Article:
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    Actually, its not as simple as you may think. Even using something like a PICs TMR1 with the watch xtal setup requires trimming for long term accuracy. Same using the main osc with an internal timer. You can do it but without trimming the error will eventually accumulate to something noticeable. For a timer, say run something a few hours and shut off its not a problem. For a time of day clock which should be accurate without intervention, it can be a challenge.

    Electric power co's are constantly fine-tuning the line freq to maintain an average of 60Hz VERY accurately. The freq at any instant may be off by a little but over time, its bang on.
     
  12. magnet18

    Thread Starter Senior Member

    Dec 22, 2010
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    yea, but if I use something like that, then I need a way to SET the time, and then a way to view what the time is set to...
    It's really much easier to tap into the buzzer line on the alarm clock

    I already went ahead and re-wired the 9v battery backup line on the clock to be a 10V output, cut the buzzer wire, put a voltage divider on it, took some measurements, and wrote the code for the arduino to measure the voltage to the buzzer
    works like a charm actually, which is surprising, since the clock has just a transformer and diodes, so the entire circuit fluctuates between 10-12 volts for the power supply

    Code ( (Unknown Language)):
    1.  
    2.   int alarm = A0;      // select the input pin for the potentiometer
    3.   int coffeeMaker = 13;// select the pin for the LED
    4.   int sensorValue = 0; // variable to store the value coming from the sensor
    5.   float voltage;       // variable to store voltage in
    6.  
    7. void setup() {
    8.   // declare the coffeeMaker pin as an OUTPUT:
    9.   pinMode(coffeeMaker, OUTPUT);  
    10. }
    11.  
    12. void loop() {
    13.   // read the value from the clock:
    14.   sensorValue = analogRead(alarm);    
    15.  
    16.   float voltage = sensorValue * (5.0 / 1023);
    17.  
    18.   if (voltage > 1)
    19.   {
    20.     digitalWrite(coffeeMaker, HIGH);
    21.     delay(100);
    22.   }
    23.   else if (voltage < 1)
    24.   {
    25.     digitalWrite(coffeeMaker, LOW);
    26.   }
    27.  
    28. }
    29.  
     
    Last edited: Mar 20, 2013
  13. Brownout

    Well-Known Member

    Jan 10, 2012
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    Didn't think we were talking about a time of day clock. It only needs to run from the time the appliance is set up until time to brew the coffee.
     
    JohnInTX likes this.
  14. JohnInTX

    Moderator

    Jun 26, 2012
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    I guess we were thinking along different lines. Good info either way!
     
  15. magnet18

    Thread Starter Senior Member

    Dec 22, 2010
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    Timer as in "make coffee at 8AM"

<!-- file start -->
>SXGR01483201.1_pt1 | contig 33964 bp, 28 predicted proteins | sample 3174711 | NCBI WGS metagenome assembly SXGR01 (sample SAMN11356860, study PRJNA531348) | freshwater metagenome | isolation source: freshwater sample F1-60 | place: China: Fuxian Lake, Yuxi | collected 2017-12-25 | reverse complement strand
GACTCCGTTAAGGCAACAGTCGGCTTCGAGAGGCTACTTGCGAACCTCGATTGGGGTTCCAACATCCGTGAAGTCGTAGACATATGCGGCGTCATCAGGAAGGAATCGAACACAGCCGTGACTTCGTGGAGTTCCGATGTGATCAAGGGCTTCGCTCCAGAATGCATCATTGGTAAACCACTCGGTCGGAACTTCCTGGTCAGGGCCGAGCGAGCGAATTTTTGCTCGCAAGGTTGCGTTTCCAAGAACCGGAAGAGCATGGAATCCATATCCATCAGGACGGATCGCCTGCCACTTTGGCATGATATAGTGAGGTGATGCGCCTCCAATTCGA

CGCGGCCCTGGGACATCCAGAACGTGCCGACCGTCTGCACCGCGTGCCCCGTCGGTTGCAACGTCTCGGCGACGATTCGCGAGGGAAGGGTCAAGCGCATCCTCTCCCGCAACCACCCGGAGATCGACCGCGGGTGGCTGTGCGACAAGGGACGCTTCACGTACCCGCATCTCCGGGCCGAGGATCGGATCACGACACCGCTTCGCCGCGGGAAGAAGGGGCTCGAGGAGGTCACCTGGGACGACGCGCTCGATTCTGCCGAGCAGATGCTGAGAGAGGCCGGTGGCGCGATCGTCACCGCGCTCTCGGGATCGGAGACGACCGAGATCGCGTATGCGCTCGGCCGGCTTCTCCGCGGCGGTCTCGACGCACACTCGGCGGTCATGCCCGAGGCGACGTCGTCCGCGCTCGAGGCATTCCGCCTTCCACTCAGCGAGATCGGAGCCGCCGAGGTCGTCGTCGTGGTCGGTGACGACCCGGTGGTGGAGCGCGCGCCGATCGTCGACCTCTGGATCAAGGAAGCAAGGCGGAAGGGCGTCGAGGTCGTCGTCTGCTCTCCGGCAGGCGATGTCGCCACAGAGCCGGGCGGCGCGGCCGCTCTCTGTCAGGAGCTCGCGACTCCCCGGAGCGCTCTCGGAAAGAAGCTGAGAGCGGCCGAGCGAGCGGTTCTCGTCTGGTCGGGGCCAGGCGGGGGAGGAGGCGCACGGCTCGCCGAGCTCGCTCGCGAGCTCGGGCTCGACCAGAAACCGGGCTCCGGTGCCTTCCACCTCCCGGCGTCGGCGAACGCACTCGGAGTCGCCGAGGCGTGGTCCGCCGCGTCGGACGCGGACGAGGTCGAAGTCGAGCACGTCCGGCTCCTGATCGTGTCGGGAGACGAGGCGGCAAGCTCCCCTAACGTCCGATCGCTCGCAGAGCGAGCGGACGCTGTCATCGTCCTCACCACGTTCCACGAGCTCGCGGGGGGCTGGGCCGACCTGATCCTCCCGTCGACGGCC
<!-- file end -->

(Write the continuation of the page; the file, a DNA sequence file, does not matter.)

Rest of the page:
not as in "make coffee in 2 hours"

    anyway, my problem now is how to wire the relay

    if i do it in series, i need an override switch so i can turn it on when the alarm is not on

    the current switch is spDt, and im not sure why since nothing happens when its off, it just connects the side of the heating element that should be hot, to neutral, so i might just disconnect it and wire it a always on, then the relay will do the switching

    I'm glad i caught that, or the resulting short would NOT have been pretty :eek:
     
  16. Brownout

    Well-Known Member

    Jan 10, 2012
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    Agree. I think I'm going to try an experiment with my PIC board and see how long it stays accurate. I can think of some ways to compensate for off-center crystal frequency, but not for drift.

    Sorry for the O/T Magnet, but your question begat more questions.
     
  17. Brownout

    Well-Known Member

    Jan 10, 2012
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    If you wired the relay contacts in parallel to the switch, then you could still use the switch if you want coffee at some odd hour other than what you set up the timer for. You have the options of using the timer or the manual swtich.
     
  18. magnet18

    Thread Starter Senior Member

    Dec 22, 2010
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    I almost did that, then realized that the hot side of the element was connected to neutral via the switch, so if i had just used the relay to make the line hot, it would have shorted :eek:
    I don't see why it needs to go to neutral though, I'll rewire it after class

    ooh...
    unless it's the neutral line that allows the in-switch light to light up...
    in which case it's fine...
    I'll see
     
  19. Brownout

    Well-Known Member

    Jan 10, 2012
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    That doesn't make any sense. By wiring the relay in parallel, the relay contacts would simply replace the switch contacts that presently operate the appliance. If what you say is true, the switch should blow every time you turn the appliance on.
     
  20. magnet18

    Thread Starter Senior Member

    Dec 22, 2010
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    It's a SPDT switch, 3 contacts